Set goals and a plan to ensure you don't scrap the goals prematurely.
So with the kindness noted above comes the danger of redeeming the "get out of jail free" card when it's not needed. Setting goals, re-evaluating those goals on a regular basis, signing up for races, and having many honest talks with myself kept me on target. I always said I had permission to quit, but the plan was to not quit until I had enough evidence that quitting was the right thing to do. One bad run wasn't enough to say "I'm done". I had plenty bad runs, but they were almost always followed up with an OK run, a good run, or an exceptional energizing run. A good run always feels that much better when on the heels of a bad one. So I always told myself not to quit until I'd seen a true shift that running had moved from possible and OK to truly too difficult to continue. It took until I hit 37 weeks and a full-term baby to feel I was truly ready to stop.

Be extraordinary, in your own way.
Perhaps this is a mantra I live by always. I don't like keeping myself at status quo. I like to challenge myself to something I know to not be easy and see how I can conquer. I ran through my pregnancy to to prove to myself that I could. If I could do this, certainly I could take on birthing a child. And certainly I can take on the challenges of motherhood. I chose to race because I knew it would feel good and empowering. I had seen other pregnant women at races and thought to myself, "wow that's awesome - I hope I can do that someday". I made sure to try when I had the opportunity, and soon, 10 races were completed. There was nothing extraordinary about my speed, my distance, the races I chose, my achievements at these races or anything I did as a runner this past 9 months. But I feel like my attitude, my perseverance, and my willingness to try something challenging were absolutely extraordinary, and I'm proud of myself.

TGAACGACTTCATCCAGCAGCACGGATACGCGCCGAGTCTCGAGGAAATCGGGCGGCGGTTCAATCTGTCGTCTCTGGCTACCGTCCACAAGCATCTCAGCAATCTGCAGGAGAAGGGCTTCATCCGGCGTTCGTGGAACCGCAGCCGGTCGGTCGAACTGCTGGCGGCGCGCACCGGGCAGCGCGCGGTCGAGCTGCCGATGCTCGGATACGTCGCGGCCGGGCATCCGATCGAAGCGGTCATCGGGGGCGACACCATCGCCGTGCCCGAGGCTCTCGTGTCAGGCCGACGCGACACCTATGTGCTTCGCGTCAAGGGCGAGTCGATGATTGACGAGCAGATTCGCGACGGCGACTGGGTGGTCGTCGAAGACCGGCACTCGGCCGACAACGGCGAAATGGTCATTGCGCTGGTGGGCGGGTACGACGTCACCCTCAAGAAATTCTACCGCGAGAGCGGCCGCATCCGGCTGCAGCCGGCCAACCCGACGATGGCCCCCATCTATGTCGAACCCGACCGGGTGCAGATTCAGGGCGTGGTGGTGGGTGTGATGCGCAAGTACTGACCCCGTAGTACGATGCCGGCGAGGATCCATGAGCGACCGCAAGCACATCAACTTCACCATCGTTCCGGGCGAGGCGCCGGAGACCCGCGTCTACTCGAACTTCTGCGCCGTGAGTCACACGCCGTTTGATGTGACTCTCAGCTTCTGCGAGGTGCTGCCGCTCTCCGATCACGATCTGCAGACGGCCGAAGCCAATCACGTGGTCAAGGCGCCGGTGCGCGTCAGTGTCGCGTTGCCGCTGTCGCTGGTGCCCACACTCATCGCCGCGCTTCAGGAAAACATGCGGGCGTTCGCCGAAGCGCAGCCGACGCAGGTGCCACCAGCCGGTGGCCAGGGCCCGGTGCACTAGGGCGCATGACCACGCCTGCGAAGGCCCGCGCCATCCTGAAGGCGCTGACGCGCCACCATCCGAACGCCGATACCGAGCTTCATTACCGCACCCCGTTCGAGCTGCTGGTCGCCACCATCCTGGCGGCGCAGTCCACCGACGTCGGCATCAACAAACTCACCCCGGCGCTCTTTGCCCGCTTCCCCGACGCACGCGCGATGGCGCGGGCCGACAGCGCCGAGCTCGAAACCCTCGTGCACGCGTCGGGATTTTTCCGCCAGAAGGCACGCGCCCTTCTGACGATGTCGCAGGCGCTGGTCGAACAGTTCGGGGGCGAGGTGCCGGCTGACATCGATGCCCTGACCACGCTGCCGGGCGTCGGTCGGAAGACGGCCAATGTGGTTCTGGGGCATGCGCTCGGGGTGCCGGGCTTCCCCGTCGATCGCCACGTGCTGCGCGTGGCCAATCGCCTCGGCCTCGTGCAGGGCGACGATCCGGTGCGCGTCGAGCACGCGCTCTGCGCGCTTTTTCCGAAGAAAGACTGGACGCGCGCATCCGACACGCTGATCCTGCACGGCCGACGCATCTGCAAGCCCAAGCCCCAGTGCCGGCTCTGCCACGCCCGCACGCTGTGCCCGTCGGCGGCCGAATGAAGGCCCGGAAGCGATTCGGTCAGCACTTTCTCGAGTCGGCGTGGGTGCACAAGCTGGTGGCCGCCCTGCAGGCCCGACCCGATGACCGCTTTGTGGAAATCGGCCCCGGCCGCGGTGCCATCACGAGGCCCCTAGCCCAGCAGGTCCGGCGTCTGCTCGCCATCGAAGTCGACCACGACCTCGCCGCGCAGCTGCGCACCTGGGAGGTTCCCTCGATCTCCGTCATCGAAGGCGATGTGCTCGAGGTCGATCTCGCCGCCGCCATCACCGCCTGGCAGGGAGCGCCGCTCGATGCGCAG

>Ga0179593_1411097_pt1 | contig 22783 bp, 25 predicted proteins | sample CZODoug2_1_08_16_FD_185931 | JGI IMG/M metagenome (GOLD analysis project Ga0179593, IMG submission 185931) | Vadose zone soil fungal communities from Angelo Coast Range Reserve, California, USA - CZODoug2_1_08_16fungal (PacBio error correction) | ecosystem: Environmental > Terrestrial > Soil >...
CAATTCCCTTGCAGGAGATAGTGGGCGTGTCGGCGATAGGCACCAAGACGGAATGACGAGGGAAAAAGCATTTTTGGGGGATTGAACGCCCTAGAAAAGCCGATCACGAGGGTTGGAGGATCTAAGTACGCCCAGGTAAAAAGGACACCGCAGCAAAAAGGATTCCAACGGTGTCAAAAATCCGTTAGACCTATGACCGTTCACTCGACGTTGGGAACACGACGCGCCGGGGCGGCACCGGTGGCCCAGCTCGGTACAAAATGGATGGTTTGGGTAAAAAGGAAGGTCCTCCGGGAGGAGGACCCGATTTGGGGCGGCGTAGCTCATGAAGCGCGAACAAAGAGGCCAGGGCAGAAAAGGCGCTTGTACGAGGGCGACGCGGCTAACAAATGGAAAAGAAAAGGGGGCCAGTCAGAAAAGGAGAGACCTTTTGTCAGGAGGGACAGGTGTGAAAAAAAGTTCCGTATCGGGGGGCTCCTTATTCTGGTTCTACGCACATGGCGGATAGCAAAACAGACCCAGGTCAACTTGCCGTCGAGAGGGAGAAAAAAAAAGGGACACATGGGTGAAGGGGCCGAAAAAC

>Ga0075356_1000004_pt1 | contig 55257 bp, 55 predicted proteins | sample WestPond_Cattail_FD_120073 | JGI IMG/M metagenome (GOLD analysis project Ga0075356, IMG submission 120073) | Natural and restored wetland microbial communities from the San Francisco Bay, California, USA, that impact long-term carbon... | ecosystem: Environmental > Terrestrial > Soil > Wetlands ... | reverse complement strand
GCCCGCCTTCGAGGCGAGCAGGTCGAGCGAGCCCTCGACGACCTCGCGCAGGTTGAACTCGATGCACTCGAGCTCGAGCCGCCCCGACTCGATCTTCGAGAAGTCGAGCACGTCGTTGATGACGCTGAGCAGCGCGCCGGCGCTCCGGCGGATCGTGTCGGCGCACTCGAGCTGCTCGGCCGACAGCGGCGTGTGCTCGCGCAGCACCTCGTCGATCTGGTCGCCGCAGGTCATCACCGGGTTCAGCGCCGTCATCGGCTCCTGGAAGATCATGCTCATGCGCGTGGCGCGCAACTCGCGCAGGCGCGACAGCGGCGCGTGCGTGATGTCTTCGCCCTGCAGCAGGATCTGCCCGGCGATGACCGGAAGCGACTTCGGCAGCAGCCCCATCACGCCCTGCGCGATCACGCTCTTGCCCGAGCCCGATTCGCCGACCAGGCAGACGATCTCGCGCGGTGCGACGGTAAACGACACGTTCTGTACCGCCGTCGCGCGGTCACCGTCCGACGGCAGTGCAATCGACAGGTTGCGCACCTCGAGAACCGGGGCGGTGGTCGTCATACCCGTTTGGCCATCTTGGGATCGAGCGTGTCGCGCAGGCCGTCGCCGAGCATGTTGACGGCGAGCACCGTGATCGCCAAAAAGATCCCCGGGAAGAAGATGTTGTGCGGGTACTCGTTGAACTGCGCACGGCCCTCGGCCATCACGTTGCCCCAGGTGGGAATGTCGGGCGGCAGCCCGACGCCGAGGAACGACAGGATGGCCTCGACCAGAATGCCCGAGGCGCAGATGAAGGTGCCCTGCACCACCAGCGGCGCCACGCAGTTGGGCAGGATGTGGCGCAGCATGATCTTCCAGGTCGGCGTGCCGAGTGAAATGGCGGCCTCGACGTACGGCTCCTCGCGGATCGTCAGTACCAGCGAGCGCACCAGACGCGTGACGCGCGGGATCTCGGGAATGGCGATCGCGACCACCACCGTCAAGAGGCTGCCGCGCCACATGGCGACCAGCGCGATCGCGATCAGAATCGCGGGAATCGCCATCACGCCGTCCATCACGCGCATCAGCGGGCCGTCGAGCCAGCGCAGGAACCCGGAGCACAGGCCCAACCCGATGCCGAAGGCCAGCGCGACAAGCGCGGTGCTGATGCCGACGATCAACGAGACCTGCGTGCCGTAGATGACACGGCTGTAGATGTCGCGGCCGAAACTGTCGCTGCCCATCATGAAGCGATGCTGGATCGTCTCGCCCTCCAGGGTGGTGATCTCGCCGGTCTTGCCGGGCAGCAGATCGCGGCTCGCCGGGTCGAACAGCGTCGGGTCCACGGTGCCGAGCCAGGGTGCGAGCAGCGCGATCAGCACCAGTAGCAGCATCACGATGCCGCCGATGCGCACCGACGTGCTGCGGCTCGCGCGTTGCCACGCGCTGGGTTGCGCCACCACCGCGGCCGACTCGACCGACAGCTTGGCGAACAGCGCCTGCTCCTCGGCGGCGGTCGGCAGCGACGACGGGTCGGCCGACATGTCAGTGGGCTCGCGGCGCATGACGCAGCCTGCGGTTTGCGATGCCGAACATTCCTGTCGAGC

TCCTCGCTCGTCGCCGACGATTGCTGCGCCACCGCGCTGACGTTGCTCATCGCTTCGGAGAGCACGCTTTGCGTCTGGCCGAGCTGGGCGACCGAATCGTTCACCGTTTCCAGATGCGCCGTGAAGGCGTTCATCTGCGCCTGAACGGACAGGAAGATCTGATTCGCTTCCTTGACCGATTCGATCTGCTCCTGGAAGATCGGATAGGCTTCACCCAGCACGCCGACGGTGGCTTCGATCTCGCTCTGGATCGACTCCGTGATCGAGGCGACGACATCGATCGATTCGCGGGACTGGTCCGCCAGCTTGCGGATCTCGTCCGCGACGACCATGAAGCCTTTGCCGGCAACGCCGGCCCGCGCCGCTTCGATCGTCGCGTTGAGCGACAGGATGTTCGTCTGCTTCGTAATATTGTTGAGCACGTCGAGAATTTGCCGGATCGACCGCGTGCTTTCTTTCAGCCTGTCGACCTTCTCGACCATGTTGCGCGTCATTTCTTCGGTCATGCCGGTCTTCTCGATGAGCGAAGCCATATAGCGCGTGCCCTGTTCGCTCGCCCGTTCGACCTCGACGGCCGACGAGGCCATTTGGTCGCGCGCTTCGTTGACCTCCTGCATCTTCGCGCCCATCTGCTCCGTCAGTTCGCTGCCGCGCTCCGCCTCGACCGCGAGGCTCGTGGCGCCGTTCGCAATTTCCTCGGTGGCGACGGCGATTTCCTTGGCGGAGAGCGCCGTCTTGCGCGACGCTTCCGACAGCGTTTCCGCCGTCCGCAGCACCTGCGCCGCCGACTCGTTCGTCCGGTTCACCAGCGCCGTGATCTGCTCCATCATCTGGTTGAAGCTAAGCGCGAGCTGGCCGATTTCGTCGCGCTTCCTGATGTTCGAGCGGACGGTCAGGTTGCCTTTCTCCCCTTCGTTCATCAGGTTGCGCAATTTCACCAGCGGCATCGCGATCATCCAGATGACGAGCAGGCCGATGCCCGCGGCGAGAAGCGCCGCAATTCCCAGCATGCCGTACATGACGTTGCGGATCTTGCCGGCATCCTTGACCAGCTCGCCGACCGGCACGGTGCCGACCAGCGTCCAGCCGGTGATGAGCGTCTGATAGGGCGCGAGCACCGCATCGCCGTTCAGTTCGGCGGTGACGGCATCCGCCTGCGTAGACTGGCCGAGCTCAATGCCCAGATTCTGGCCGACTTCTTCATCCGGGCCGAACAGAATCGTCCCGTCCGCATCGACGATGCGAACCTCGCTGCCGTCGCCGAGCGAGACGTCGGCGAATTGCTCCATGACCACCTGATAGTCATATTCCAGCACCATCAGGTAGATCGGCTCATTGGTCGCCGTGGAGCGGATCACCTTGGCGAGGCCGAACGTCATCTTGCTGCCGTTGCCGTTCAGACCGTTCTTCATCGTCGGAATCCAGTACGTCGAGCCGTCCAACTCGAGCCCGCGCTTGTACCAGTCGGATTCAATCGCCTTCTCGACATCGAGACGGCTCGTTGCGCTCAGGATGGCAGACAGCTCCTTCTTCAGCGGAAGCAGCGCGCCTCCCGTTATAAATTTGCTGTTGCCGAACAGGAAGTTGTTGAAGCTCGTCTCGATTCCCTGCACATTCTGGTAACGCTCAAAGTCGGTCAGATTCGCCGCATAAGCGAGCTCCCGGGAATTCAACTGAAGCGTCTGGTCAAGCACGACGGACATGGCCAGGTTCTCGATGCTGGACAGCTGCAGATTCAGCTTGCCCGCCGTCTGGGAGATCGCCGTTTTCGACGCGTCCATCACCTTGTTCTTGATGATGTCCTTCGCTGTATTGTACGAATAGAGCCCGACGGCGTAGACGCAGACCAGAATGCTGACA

I did all of this for me, but it doesn't hurt when others take notice what you're doing and find inspiration. It's why I blog, share, overshare, and speak openly about my fitness journey. It is why I have done so the last 6 years or so since I started this blog. But most importantly, I know that this ordinary mere mortal of a woman here, me, who's as flawed as the next person, she has grit about her and a desire to better herself, no matter how difficult. And that's one of the many things that make me extraordinary.